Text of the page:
-- or --
By maintaining the separation of church and state, the United States has avoided the intolerance which has so divided the rest of the world with religious wars. Throughout our two hundred plus years, public policy debate has focused on political and economic issues, on which there can be compromise.
-- or --
We cannot permit any inquisition either within or without the law or apply any religious test to the holding of office. The mind of America must be forever free.
But when the politician's personal faith becomes the "faith of the nation," we're all in big trouble:
And this is my solemn pledge: I will work to build a single nation of justice and opportunity. I know this is in our reach because we are guided by a power larger than ourselves who creates us equal in His image.
-- or --
Those who are quick to feel disrespected often have a spiritual vacuum in their lives, because they feel disconnected to the love of their Father in Heaven.
-- or --
The Constitution promises freedom of religion, not freedom from religion. We are, after all not just another nation, but "one nation under God."
-- or --
Unique among the nations, America recognized the source of our character as being godly and eternal, not being civic and temporal. And because we have understood that our source is eternal, America has been different. We have no king but Jesus.
-- or --
No, I don't know that atheists should be considered as citizens, nor should they be considered as patriots. This is one nation under God.
-- or --
God, the source of all knowledge, should never have been expelled from our children's classrooms.
-- or --
Today we are engaged in a final, all-out battle between communistic atheism and Christianity.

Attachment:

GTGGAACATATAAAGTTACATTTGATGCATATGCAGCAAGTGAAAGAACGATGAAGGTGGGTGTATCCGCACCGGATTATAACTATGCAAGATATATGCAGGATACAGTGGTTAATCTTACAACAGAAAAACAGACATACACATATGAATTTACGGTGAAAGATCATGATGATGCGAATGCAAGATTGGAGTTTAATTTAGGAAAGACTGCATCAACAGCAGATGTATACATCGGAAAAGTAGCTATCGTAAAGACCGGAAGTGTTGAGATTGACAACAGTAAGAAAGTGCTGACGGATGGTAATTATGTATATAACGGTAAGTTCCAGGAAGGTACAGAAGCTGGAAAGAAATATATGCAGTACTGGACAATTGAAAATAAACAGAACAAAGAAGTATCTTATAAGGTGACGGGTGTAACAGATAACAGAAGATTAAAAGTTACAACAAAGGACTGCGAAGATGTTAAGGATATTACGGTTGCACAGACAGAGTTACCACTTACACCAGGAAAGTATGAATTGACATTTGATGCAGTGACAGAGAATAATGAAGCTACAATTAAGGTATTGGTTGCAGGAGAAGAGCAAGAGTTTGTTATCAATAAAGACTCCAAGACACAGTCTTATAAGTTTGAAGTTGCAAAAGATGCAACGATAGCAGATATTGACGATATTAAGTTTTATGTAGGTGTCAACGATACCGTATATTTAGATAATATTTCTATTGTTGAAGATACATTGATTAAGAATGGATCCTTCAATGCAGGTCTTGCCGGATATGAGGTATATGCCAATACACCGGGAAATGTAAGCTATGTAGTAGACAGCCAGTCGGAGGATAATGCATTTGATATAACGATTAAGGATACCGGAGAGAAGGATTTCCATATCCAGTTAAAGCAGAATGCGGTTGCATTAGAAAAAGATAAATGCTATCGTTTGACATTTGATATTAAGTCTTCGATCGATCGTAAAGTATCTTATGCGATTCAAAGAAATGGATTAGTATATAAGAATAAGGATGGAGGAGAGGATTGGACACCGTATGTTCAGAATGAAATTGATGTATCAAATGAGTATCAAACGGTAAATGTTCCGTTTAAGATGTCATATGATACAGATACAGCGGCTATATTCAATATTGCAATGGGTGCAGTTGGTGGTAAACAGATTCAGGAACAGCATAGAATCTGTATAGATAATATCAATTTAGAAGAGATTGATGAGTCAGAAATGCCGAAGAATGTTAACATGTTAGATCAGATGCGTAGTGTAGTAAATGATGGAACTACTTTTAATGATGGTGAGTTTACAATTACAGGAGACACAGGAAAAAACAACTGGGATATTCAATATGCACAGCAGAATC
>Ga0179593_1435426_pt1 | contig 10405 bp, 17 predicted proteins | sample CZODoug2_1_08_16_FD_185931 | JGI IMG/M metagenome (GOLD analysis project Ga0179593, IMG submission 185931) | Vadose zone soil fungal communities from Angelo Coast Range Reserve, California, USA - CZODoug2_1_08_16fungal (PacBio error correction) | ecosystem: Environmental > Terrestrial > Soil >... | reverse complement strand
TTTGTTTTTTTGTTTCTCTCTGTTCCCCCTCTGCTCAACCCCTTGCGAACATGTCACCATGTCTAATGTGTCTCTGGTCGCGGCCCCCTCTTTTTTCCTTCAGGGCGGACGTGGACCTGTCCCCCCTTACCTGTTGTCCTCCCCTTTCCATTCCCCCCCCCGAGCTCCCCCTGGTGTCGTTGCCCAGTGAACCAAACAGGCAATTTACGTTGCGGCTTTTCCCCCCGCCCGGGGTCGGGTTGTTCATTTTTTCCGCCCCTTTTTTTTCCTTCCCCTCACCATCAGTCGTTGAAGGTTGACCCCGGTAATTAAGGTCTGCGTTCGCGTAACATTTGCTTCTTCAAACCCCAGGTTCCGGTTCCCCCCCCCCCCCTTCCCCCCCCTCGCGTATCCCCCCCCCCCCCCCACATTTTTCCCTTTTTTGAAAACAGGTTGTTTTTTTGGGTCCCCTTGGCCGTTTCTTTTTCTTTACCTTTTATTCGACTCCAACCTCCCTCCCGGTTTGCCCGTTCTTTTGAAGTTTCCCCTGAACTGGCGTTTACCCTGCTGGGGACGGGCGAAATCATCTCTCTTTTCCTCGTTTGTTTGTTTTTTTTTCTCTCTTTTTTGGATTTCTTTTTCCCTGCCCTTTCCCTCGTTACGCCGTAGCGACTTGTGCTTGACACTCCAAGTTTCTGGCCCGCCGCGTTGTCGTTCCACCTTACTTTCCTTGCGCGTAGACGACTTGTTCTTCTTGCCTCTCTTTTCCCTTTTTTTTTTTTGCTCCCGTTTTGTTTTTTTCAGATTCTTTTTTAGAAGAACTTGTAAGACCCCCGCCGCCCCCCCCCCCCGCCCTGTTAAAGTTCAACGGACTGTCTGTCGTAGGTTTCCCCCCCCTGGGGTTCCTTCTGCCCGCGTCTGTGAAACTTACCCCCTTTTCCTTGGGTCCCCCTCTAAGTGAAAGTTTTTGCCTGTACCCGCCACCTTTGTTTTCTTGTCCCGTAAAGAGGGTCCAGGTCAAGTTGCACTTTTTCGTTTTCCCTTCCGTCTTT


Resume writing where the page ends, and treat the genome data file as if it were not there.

-- or --
The parents have a right to say that no teacher paid by their money shall rob their children of faith in God and send them back to their homes skeptical, or infidels, or agnostics, or atheists.
-- and on back to the days of King George III, whose abuses in this respect sparked a Revolution that effectively ended the collusion between state and religion in this part of the world for almost 180 years. Whenever a government or a government representative uses the words God and we together in a sentence, we're all in deep, deep trouble.
In short, it doesn't matter whether Hitler was actually an atheist disguising himself as a Christian or a Roman Catholic, because the issue here is the way Hitler exploited religion and policy decisions based upon religion. It's his pronouncements that come to play, not his actual beliefs. Besides, many Christians and Roman Catholics have shown due respect to plurality and to the Constitutional separation of religion from government. It's not Christian versus atheism but a respect for the Establishment Clause that makes the difference. If Hitler was a closet atheist, he sure did a lot to bring the Christian religion to play in his policy-making decisions. And his religion was not private, like that of Kennedy, Goldwater, and Carter, but was public along the lines of Reagan, Bush I, Gore, Lieberman, and Bush II.
Fundamentalist manifestations of monotheistic religions tend toward exclusivism and what Colin Wilson called the "Right Man" mentality. It is the public expressions of these religious manifestations, incorporated into political life and enacted as law, that have caused the most damage to societies. For this reason, we need to beware of all public expressions of all manifestations made at the official government level. If someone becomes a public servant, that person forfeits the right to use that office for the purpose of furthering one's personal religious views, or even those of one's constituents -- because this is One Nation of Many (E Pluribus Unum).